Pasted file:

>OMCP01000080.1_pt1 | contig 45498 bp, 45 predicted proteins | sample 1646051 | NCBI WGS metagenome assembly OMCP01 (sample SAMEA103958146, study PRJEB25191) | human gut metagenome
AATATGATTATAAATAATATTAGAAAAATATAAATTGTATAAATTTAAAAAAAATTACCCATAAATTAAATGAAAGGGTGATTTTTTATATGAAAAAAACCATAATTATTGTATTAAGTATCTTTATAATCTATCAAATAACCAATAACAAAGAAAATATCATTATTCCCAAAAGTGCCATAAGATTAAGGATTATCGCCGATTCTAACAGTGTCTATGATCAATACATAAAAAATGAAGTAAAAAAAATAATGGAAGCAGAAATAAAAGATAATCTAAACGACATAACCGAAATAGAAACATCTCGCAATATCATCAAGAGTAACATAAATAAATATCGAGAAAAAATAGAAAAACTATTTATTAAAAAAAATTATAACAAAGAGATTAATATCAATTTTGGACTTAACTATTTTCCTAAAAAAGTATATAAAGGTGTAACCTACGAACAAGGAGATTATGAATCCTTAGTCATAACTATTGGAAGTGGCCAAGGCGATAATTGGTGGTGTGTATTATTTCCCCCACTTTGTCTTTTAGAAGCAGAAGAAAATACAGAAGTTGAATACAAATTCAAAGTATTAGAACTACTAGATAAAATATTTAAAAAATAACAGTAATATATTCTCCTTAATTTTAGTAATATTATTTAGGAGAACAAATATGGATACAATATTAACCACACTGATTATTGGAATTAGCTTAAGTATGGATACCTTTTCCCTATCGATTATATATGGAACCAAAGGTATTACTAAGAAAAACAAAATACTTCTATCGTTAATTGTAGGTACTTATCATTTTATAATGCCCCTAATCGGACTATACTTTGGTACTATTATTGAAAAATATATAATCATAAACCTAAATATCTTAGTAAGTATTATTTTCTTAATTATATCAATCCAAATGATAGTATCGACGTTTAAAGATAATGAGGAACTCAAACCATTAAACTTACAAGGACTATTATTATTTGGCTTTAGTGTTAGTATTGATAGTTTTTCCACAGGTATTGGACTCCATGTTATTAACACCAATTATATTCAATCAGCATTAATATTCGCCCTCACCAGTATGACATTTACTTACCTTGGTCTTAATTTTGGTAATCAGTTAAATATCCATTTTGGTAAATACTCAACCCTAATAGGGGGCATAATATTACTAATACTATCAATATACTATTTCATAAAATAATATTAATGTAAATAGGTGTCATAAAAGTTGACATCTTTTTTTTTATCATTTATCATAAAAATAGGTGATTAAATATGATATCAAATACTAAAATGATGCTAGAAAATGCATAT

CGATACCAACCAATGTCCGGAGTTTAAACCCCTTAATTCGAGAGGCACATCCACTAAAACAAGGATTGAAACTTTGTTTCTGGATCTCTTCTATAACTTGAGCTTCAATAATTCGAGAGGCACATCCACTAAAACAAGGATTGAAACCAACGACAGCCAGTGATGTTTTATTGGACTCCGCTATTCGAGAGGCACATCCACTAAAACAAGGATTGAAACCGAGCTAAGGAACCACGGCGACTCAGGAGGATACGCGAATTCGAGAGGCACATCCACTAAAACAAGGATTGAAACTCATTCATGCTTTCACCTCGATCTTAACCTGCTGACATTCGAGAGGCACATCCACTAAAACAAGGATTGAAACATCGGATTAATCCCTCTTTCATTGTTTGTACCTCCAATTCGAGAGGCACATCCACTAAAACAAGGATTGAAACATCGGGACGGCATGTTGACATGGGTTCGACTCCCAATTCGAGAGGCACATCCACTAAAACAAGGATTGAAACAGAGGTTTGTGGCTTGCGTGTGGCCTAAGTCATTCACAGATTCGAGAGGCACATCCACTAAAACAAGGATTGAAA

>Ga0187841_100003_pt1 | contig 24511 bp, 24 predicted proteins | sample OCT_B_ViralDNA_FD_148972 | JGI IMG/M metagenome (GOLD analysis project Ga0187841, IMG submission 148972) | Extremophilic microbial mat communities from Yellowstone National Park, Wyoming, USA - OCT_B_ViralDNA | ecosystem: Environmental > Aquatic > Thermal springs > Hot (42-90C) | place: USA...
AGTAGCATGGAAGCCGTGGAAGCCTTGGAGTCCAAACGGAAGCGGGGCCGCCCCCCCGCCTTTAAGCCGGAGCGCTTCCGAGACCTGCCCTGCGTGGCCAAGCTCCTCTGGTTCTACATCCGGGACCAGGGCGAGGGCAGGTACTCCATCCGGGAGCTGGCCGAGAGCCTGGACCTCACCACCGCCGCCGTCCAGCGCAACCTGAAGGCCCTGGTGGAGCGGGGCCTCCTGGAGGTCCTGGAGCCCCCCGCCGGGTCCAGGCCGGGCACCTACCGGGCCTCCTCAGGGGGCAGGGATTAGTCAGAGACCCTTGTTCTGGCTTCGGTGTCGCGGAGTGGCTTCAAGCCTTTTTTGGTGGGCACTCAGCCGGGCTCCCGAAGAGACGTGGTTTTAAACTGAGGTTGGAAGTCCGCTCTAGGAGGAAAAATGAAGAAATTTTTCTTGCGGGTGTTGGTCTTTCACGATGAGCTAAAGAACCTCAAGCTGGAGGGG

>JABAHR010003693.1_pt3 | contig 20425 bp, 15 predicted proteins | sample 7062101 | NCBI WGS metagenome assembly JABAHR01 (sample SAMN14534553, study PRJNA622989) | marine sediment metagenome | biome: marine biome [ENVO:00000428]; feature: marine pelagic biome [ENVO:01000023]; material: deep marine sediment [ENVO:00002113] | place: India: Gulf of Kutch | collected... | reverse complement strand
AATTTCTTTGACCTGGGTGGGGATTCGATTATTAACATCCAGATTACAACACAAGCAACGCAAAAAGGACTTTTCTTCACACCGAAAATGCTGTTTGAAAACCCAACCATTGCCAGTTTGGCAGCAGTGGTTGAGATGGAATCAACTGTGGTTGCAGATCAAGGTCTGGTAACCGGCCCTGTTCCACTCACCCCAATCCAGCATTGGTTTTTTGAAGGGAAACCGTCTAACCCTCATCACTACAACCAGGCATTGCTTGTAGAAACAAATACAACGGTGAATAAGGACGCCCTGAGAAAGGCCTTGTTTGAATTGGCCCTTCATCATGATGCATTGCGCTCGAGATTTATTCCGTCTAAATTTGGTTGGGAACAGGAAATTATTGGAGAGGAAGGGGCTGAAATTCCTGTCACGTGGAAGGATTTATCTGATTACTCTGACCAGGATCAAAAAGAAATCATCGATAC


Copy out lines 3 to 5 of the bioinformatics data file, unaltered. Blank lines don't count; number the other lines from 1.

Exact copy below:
CGATACCAACCAATGTCCGGAGTTTAAACCCCTTAATTCGAGAGGCACATCCACTAAAACAAGGATTGAAACTTTGTTTCTGGATCTCTTCTATAACTTGAGCTTCAATAATTCGAGAGGCACATCCACTAAAACAAGGATTGAAACCAACGACAGCCAGTGATGTTTTATTGGACTCCGCTATTCGAGAGGCACATCCACTAAAACAAGGATTGAAACCGAGCTAAGGAACCACGGCGACTCAGGAGGATACGCGAATTCGAGAGGCACATCCACTAAAACAAGGATTGAAACTCATTCATGCTTTCACCTCGATCTTAACCTGCTGACATTCGAGAGGCACATCCACTAAAACAAGGATTGAAACATCGGATTAATCCCTCTTTCATTGTTTGTACCTCCAATTCGAGAGGCACATCCACTAAAACAAGGATTGAAACATCGGGACGGCATGTTGACATGGGTTCGACTCCCAATTCGAGAGGCACATCCACTAAAACAAGGATTGAAACAGAGGTTTGTGGCTTGCGTGTGGCCTAAGTCATTCACAGATTCGAGAGGCACATCCACTAAAACAAGGATTGAAA

>Ga0187841_100003_pt1 | contig 24511 bp, 24 predicted proteins | sample OCT_B_ViralDNA_FD_148972 | JGI IMG/M metagenome (GOLD analysis project Ga0187841, IMG submission 148972) | Extremophilic microbial mat communities from Yellowstone National Park, Wyoming, USA - OCT_B_ViralDNA | ecosystem: Environmental > Aquatic > Thermal springs > Hot (42-90C) | place: USA...
AGTAGCATGGAAGCCGTGGAAGCCTTGGAGTCCAAACGGAAGCGGGGCCGCCCCCCCGCCTTTAAGCCGGAGCGCTTCCGAGACCTGCCCTGCGTGGCCAAGCTCCTCTGGTTCTACATCCGGGACCAGGGCGAGGGCAGGTACTCCATCCGGGAGCTGGCCGAGAGCCTGGACCTCACCACCGCCGCCGTCCAGCGCAACCTGAAGGCCCTGGTGGAGCGGGGCCTCCTGGAGGTCCTGGAGCCCCCCGCCGGGTCCAGGCCGGGCACCTACCGGGCCTCCTCAGGGGGCAGGGATTAGTCAGAGACCCTTGTTCTGGCTTCGGTGTCGCGGAGTGGCTTCAAGCCTTTTTTGGTGGGCACTCAGCCGGGCTCCCGAAGAGACGTGGTTTTAAACTGAGGTTGGAAGTCCGCTCTAGGAGGAAAAATGAAGAAATTTTTCTTGCGGGTGTTGGTCTTTCACGATGAGCTAAAGAACCTCAAGCTGGAGGGG